Mira’s steps were rambunctious as if they were thunder claps booming through a stormy night. The girl at the cash register smiled at Mira. “Mira, I haven’t seen you in a while! Since freshman year, probably.” Her eyes lit up as if Mira was some sort of celebrity.
“Hey, Mel. Long time no see. May I please have a caramel cappuccino?”
“Of course. That’ll be three dollars and fifty cents.” The girl said, while looking at the menu above her head. It had the prices listed next to the food items. After she was finished making the coffee, she handed it to Mira. “Have a nice day!” She chirped.
Mira walked towards Tybalt, her eyes wandering in search of Helena. She plopped herself down on a white chair and gestured for him to follow. “I’ll have a look at your schedule.” She said as she sipped her coffee. Tybalt handed her a white sheet of paper that said his name at the top.
“So, that noise was your stomach.” Tybalt said, pointing at the Styrofoam coffee cup in her hand.
“Shut up, I’m trying to figure this out for you.” Mira tried to envision the school’s set-up. “Okay, so your first class is going to be just up those stairs and to your right. Your next class is down that same stairwell again. Then, you are going to come to two hallways. You’re going to go down the one to your left. Wow, and then you go upstairs, again? You should really get this changed. It’s all over the school.” She looked at her onyx faceted watch. “I better get going. My next class is in two minutes. You probably should, too.”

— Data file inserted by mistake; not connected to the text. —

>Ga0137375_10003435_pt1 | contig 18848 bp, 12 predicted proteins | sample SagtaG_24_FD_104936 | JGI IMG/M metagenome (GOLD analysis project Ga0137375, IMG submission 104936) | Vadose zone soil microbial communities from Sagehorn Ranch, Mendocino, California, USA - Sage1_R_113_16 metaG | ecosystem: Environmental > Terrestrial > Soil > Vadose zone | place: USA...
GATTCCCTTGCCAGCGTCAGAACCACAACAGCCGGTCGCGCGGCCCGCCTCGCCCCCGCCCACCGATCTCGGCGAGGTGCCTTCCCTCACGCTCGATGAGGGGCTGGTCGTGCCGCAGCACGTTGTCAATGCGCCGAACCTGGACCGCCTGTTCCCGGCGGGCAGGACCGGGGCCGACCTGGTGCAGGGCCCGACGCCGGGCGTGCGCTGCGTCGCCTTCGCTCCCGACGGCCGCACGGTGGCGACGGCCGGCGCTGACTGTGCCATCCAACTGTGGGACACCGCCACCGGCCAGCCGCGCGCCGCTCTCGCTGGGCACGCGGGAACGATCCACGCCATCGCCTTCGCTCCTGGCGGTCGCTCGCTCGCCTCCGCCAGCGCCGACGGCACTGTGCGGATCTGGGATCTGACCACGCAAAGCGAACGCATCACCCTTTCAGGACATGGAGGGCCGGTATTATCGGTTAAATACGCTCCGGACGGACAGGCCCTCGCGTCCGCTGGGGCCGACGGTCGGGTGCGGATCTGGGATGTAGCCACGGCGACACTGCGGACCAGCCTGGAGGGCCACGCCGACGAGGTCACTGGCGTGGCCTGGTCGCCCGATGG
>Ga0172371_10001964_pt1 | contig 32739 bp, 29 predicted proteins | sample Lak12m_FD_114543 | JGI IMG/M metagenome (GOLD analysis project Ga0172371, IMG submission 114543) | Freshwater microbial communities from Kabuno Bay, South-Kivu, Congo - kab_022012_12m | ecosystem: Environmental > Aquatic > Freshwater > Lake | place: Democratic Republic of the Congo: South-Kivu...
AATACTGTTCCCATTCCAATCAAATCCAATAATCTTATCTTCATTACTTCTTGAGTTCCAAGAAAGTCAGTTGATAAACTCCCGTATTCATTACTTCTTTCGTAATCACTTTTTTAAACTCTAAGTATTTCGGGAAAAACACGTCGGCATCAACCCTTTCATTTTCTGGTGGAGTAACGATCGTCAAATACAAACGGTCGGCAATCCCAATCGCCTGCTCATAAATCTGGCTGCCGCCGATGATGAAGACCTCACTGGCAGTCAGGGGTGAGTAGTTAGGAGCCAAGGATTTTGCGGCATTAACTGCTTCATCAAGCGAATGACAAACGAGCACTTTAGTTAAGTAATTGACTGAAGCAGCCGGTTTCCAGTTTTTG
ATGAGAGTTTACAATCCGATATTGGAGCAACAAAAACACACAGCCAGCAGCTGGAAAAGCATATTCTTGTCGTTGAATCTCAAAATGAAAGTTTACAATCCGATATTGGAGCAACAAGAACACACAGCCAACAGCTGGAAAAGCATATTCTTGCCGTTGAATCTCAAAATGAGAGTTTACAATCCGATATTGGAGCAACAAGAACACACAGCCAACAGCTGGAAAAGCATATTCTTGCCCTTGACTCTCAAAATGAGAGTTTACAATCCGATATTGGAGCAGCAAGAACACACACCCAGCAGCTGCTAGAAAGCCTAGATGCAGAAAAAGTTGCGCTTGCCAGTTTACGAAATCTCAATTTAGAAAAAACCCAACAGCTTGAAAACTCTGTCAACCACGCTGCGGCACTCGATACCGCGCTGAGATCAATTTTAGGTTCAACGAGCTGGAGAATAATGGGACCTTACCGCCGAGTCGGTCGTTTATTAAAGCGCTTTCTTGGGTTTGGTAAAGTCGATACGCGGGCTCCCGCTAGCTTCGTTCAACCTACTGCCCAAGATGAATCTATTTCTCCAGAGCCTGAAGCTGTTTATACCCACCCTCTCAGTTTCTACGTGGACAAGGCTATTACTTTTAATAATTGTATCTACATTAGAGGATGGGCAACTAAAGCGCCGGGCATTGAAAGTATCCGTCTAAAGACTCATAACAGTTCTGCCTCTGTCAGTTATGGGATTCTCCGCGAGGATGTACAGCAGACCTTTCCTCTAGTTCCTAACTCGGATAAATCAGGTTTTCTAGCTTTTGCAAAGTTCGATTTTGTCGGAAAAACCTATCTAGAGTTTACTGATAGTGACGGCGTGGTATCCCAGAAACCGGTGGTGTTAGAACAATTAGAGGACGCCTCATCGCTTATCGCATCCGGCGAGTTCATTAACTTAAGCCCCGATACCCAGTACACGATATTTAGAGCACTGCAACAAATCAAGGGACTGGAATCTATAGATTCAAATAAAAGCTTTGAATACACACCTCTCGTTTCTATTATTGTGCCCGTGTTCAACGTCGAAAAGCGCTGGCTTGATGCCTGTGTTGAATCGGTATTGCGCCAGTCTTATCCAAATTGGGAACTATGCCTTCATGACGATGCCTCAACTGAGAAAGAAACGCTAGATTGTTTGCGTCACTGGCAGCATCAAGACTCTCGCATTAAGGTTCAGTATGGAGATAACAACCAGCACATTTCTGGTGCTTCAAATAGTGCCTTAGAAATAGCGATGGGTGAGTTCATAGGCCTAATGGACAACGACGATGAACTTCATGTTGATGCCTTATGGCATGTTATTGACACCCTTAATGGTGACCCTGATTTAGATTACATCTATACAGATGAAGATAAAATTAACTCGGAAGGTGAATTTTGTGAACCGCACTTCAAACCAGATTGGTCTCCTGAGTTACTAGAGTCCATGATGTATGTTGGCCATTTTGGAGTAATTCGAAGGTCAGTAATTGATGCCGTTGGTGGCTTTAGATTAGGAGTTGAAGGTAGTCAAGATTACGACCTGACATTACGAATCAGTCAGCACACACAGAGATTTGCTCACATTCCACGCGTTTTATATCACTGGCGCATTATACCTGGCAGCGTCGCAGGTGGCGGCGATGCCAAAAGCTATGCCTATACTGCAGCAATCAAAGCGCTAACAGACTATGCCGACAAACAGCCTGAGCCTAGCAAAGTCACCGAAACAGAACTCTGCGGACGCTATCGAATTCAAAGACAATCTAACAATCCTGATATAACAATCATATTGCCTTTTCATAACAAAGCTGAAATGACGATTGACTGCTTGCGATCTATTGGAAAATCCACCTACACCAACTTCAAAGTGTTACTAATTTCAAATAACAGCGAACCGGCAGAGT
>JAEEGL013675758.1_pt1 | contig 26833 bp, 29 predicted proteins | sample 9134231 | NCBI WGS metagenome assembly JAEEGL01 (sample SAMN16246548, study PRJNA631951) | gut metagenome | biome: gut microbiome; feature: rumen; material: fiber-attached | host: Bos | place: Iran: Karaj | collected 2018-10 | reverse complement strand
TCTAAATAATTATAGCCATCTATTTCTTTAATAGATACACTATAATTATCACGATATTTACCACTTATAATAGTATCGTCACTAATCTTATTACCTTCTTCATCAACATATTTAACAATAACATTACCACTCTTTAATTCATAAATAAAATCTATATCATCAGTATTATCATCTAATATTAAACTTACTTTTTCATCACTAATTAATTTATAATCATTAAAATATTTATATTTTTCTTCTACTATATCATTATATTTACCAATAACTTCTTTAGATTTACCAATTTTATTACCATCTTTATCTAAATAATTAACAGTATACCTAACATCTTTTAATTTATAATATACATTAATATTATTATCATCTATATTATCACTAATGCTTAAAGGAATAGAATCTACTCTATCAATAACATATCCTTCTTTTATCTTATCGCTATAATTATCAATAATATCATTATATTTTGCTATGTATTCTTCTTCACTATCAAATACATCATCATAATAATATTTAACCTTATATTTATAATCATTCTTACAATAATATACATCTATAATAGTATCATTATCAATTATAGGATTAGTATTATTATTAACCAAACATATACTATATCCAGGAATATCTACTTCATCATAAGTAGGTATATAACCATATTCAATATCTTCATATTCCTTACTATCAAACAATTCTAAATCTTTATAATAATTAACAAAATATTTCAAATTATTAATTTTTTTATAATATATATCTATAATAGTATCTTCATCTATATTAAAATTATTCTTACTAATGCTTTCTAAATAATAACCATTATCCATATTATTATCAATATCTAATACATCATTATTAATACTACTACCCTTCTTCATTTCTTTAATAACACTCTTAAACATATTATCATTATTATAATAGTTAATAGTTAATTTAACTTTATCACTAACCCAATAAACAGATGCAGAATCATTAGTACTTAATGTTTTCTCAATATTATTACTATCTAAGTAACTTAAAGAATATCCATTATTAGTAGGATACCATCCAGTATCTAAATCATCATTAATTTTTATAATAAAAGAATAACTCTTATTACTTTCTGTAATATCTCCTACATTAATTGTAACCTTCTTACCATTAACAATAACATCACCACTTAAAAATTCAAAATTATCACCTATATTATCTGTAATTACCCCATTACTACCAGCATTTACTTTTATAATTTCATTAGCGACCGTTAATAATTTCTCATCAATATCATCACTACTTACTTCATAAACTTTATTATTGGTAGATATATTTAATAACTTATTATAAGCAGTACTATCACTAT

“Thanks for the help.” Tybalt stood up and tried to go through the directions Mira had given him. They were oral directions, so he had to try his best to remember exactly what she had said.
Mira took her phone out of the back pocket of her dark jeans. There were no new messages. She checked her inbox to see if her phone possibly did not pick up that a message was unopened. She slipped it back in her pocket. Helena was probably just running late. Yeah, that was it.